For political junkies, this will be the most interesting thing you read all day. For members of the defense-industrial-congressional complex, it might just be the most troubling thing you read all day.
The vote breakdown of Wednesday evening’s dramatic vote on an amendment offered by upstart tea party GOP Rep. Justin Amash of Michigan that could have thrown a legislative monkey wrench into surveillance programs NSA and White House officials say are crucial to the war against al-Qaida is fascinating.
For the most part, it shows coalition of tea party libertarian Republicans, concerned with individual privacy, joining liberal Democrats, suspicious of America’s national security machine, to nearly pass Amash’s measure. But a closer look might give members of Washington’s national security community, including defense contractors, pause.
That’s because many of the names voting “yay” will be very familiar to Intercepts readers. Some of you likely have met, broken bread, or even shared a cocktail with these members of the House Armed Services Committee and House Appropriations Defense subcommittee.
That’s right, defense-sector member, around a dozen of your own voted to essentially kill what your bosses claim is one of the most effective anti-terrorism tools. Sure, re-election politics were at play in some decisions to vote in the affirmative. But times clearly are changing.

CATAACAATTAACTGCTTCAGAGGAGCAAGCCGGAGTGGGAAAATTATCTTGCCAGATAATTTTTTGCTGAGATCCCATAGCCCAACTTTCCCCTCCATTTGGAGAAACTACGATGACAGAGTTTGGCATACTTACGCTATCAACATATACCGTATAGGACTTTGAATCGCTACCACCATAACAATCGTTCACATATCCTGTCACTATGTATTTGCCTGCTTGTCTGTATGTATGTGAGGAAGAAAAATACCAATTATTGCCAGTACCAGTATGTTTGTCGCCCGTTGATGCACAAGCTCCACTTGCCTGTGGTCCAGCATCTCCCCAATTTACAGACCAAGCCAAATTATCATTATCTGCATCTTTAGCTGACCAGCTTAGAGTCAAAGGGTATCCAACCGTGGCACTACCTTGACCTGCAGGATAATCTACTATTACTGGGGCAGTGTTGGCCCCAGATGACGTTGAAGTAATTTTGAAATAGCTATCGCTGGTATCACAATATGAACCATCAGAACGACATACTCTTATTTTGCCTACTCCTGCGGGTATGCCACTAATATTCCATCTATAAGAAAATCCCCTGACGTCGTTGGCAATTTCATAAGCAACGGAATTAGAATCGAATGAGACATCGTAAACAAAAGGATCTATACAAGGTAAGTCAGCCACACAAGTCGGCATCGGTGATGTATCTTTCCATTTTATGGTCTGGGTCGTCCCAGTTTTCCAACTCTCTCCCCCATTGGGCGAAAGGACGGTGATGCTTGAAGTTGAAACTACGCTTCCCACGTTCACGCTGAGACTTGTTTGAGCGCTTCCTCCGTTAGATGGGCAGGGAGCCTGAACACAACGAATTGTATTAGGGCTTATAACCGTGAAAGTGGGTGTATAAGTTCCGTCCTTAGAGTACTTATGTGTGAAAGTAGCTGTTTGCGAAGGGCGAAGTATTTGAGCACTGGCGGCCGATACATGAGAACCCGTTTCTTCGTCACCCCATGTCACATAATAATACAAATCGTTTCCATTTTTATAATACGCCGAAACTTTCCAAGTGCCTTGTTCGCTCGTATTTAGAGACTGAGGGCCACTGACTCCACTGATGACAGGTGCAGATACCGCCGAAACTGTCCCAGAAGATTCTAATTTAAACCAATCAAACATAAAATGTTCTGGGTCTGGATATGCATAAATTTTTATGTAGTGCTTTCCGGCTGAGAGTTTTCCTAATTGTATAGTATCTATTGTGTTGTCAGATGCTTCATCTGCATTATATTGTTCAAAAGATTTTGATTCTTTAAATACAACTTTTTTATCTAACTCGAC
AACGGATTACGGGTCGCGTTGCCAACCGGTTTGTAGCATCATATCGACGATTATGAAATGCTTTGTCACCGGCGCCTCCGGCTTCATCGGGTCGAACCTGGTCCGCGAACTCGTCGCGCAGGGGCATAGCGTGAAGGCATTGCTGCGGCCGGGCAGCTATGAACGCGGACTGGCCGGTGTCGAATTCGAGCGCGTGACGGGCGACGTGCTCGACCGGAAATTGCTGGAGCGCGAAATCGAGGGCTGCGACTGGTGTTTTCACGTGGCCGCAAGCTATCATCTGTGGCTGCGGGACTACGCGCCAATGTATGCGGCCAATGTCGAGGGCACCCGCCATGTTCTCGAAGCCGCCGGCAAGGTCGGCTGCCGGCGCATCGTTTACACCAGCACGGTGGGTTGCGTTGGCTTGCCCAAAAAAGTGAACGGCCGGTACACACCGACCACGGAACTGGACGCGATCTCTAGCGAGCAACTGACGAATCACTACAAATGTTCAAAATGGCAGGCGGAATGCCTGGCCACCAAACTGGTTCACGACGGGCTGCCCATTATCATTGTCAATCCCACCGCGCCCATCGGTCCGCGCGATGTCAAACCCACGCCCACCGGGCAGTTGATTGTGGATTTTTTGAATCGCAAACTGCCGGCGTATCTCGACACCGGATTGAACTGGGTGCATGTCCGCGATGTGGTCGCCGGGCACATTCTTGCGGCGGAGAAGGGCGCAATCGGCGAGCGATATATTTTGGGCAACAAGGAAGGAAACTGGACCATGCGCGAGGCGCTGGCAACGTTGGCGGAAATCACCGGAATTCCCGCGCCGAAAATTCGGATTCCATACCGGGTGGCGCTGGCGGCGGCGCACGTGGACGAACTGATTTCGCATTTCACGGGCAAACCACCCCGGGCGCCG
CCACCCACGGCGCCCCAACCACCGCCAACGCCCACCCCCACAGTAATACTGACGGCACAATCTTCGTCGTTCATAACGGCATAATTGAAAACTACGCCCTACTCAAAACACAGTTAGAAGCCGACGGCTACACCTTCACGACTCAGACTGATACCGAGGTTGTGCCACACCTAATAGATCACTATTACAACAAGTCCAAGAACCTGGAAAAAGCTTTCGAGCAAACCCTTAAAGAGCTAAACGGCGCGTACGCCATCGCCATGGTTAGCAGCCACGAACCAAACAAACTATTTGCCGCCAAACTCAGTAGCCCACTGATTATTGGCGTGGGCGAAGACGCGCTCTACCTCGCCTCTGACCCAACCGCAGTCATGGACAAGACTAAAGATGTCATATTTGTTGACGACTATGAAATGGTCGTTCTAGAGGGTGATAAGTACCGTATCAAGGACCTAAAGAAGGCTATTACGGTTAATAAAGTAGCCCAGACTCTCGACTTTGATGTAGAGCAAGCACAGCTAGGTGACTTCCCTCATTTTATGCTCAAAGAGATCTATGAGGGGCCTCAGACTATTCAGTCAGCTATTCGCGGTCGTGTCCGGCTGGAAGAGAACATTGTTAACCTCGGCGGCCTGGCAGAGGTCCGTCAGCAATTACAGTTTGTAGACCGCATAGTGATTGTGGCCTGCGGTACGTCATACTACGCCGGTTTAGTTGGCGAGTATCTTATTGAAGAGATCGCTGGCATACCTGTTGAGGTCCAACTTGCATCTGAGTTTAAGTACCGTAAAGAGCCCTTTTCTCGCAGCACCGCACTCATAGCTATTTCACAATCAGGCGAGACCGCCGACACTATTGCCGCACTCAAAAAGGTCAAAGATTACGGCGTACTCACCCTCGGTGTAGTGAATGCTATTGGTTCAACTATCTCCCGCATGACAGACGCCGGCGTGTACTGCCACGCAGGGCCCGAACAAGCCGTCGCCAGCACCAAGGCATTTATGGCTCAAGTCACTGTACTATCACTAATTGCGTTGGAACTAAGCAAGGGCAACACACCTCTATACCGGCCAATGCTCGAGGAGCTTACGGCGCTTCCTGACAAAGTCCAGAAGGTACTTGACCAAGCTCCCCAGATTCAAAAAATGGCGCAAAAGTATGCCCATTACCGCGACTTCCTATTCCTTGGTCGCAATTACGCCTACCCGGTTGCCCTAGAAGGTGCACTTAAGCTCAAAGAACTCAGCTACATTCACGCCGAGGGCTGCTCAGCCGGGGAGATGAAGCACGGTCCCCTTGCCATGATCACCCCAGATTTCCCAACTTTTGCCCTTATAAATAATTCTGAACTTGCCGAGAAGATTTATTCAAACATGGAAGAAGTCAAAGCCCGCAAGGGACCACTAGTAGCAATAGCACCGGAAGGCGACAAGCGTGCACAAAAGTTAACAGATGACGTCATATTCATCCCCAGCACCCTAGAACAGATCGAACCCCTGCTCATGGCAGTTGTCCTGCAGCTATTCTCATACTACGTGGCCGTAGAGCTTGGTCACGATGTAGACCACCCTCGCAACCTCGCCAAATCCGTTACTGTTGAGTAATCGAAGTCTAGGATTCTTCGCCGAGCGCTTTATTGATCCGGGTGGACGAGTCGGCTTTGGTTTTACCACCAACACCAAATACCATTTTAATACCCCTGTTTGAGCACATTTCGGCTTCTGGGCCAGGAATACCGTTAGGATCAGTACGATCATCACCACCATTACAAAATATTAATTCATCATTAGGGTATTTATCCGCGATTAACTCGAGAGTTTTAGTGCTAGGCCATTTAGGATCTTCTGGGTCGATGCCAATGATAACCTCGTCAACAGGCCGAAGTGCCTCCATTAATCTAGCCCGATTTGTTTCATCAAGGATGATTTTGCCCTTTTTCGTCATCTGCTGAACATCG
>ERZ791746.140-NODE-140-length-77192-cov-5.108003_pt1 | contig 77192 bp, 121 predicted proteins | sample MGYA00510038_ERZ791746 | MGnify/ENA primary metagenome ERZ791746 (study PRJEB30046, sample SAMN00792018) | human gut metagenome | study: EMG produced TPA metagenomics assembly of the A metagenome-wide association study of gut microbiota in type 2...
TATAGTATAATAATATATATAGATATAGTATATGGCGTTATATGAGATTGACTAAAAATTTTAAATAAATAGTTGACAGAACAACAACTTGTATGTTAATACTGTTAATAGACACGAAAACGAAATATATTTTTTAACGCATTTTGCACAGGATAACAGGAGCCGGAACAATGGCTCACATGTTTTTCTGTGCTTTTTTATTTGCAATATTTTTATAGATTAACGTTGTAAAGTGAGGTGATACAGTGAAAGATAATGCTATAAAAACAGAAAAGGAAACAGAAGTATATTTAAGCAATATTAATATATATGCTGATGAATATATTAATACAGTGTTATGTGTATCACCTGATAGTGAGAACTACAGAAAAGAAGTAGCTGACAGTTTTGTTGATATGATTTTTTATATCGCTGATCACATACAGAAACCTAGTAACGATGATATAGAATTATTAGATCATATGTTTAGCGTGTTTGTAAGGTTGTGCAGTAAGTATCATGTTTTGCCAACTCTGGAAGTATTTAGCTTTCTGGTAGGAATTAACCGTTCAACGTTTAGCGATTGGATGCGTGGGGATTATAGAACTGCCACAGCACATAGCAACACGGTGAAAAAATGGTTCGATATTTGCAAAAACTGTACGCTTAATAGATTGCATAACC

Voting to end the NSA program were HASC Tactical Air and Land Forces Subcommittee Ranking Member Loretta Sanchez, D-Calif., and senior HAC-D member Jim Moran, D-Va. Defense-sector stalwarts, both.
Joining them were veteran House members, both with seats on the chamber’s defense panels, GOP Reps. Walter Jones of North Carolina and Jack Kingston of Georgia. More-recent additions to the lower chamber and HASC also voted “yay,” including Reps. John Garamendi, D-Calif., and Mike Coffman, R-Colo.
Congress makes laws, but for the defense and national security sector, how it exercises its constitutional power of the purse typically is a more pressing concern. That’s why the “yay” votes by Moran, Kingston, Rep. Betty McCollum, D-Minn., and Rep. Bill Owens, D-N.Y., should catch your attention. Each is a member of the House Appropriations Defense subcommittee.
All of this begs the question: If these HASC and HAC-D members — all loyal members of the defense-industrial-congressional complex — are willing to stop funding such a crucial program aimed at detecting al-Qaida plots, what won’t they vote to kill? How about your program?
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